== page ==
Chris Donohoe joined the Chi Alpha Christian Fellowship when he was a freshman at Cornell University. By his junior year in 2009, he had become the fellowship's vice president and was looking forward to joining the ranks of the leadership team the next fall. There was only one problem. Chris Donohoe was gay. That's right, gay! Although his sexual orientation had been known by other people in the organization, it was Chris' decision to openly accept his homosexuality that was the final straw.
"I thought it would be an awesome opportunity to be an openly gay man in a Christian organization," Donohoe stated.
The pastors felt otherwise. In their decision to ask Donohoe to step down from his position as vice president, the fellowship's pastors explained that it wasn't the fact that Donohe was gay that was the problem, but it was because "he no longer believed it to be wrong." In the end Donohoe left the organization.
In December, the California Supreme Court agreed to hear a similar case involving discrimination of openly gay members of the Christian Legal Society at the University of California Hastings College of Law. The CLS claims that they have the right to not accept members who "hold beliefs and engage in conduct contrary to the CLS statement of faith," including homosexuality.
As I See It..
Humanity has an innate tendency to discriminate. Whether it be on the basis of race, gender, sexual orientation, religion, age, appearance, socioeconomic status, or which professional football team you support, the fact is that people discriminate all the time. This happens because people are most comfortable when they can identify with and be a part of a smaller "in-group" and not just some anonymous individual bobbing in the ocean of humanity.
This means that there is a tendency for us to look for ways to figure out who is like us (who is in the in-group) and who is not like us (who is in the other-group.) It is part of how we form our sense of identity and a sense of community. Being a member of an in-group—a community—helps us feel as though we are connected and shields us from the distressing sense of isolation and meaninglessness. This important human tendency is natural and only becomes a problem when certain in-groups feel justified to deprive other in-groups of their basic rights.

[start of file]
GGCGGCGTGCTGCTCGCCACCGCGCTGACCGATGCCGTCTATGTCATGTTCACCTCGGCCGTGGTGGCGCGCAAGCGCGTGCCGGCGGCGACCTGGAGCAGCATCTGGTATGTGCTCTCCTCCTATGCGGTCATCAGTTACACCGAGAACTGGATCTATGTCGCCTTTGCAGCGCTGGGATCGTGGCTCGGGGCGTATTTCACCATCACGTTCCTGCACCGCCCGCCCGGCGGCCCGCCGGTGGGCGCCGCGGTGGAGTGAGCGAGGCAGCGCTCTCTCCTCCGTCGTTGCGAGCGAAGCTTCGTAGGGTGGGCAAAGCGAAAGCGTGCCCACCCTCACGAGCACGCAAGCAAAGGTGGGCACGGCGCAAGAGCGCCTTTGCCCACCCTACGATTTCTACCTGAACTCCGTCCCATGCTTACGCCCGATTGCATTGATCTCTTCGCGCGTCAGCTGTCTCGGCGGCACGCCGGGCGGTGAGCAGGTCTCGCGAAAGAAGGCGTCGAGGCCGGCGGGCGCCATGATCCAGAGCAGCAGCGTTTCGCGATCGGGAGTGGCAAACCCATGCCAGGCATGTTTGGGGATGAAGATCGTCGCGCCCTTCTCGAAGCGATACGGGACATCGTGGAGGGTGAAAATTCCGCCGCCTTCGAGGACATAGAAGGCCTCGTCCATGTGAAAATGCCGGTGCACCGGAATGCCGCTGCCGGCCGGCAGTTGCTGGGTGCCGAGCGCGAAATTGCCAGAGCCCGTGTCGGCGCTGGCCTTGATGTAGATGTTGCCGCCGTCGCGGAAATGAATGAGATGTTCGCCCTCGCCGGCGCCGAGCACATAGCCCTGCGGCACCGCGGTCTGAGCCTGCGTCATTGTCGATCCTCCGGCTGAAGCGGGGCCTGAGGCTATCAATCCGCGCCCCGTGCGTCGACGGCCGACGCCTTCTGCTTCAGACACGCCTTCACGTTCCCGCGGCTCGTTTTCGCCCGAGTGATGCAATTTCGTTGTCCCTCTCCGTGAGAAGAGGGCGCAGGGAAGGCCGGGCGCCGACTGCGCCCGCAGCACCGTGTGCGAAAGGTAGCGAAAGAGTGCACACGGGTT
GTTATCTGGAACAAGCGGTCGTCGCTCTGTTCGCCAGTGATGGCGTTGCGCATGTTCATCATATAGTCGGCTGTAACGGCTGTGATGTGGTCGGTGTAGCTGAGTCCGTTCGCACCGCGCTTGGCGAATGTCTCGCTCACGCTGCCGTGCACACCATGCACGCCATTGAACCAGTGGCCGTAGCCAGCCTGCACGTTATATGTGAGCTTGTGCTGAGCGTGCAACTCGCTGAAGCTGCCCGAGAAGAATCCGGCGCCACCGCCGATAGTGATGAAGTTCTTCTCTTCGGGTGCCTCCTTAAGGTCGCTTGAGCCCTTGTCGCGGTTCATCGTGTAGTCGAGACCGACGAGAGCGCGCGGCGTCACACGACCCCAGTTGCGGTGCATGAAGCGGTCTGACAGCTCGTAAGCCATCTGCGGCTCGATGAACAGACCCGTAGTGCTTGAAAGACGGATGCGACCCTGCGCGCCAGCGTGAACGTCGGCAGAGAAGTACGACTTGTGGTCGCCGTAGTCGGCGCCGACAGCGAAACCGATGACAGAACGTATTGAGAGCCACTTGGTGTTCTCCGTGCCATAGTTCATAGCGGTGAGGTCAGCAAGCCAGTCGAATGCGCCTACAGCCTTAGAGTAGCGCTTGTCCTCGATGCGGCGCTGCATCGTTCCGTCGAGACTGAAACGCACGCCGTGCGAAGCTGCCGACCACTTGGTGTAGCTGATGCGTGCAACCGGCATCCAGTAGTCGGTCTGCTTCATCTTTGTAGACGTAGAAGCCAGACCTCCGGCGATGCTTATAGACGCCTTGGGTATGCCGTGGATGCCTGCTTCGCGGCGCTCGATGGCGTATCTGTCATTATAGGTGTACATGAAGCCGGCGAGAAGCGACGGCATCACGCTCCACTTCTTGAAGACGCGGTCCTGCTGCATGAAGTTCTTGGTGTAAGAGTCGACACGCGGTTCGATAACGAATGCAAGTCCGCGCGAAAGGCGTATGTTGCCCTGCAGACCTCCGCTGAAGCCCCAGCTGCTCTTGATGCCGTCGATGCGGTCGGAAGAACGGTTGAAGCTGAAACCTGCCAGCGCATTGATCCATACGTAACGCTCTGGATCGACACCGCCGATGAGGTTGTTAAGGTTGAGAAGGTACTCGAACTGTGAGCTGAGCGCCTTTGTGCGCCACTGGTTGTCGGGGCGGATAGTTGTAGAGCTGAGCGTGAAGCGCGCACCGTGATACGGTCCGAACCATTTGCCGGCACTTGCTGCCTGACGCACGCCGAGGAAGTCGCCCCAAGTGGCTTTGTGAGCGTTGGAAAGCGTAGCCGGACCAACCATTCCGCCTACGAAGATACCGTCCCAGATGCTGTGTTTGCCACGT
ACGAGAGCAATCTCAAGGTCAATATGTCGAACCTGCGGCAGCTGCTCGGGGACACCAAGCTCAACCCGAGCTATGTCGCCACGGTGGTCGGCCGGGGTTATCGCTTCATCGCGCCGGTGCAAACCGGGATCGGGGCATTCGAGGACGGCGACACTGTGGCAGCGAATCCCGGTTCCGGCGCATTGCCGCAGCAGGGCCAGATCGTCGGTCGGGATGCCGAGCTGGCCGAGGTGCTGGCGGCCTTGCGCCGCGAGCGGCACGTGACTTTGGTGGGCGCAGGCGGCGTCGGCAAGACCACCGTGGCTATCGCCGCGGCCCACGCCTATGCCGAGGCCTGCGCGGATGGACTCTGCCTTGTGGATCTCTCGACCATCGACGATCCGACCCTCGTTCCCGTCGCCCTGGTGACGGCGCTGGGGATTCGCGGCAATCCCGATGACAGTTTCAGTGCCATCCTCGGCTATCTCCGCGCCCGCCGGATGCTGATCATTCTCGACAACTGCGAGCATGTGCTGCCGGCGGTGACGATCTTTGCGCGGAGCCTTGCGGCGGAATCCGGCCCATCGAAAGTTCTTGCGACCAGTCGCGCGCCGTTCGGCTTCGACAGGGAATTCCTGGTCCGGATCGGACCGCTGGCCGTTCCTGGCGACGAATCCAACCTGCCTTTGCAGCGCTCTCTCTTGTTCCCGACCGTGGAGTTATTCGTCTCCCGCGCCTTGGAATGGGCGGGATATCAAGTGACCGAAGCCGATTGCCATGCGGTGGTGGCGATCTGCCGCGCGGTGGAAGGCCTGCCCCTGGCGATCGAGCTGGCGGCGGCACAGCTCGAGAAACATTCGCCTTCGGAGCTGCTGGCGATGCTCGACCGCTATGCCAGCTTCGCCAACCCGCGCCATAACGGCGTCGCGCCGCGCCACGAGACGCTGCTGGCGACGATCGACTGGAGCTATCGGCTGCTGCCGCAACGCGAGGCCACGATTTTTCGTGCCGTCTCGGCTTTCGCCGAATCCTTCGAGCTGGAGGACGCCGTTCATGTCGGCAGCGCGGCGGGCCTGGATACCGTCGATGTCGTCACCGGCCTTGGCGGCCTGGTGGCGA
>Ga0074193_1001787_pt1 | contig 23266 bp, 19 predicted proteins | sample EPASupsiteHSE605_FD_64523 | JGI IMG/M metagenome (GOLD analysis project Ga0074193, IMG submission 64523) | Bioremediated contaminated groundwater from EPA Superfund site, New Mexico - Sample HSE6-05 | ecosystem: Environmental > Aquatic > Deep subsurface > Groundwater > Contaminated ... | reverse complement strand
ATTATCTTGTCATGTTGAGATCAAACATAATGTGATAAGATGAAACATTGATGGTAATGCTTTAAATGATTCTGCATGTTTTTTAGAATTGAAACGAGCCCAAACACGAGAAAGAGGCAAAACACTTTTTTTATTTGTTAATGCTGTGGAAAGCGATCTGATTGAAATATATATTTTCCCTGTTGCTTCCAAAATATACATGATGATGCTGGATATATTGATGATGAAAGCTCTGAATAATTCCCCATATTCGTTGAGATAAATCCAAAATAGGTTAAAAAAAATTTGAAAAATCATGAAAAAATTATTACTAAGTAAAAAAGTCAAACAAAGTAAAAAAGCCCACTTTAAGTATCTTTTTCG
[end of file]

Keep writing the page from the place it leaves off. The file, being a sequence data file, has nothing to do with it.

These two cases of discrimination are worrisome for this very reason. The sense of righteousness displayed by these Christian organizations in their discrimination against individuals based on their sexual orientation smacks of the very hubris that their savior Jesus warned against. Unfortunately, these are but two current examples of a very troubling trend among Christian organizations, particularly Neo-Conservative organizations, who carefully take biblical scripture out of context and use it to justify denying entire segments of the population access to opportunities.
It is important to remember that the central teaching of all major world religions is compassion. While it is totally fine to find our own in-group—our own tribe—we should be very careful not to despise others just because they are in a different group, whether they be immigrants, gay, straight, bisexual, non-English speakers, male, female, or whatever. Just as long as they are not Packers fans! ;-)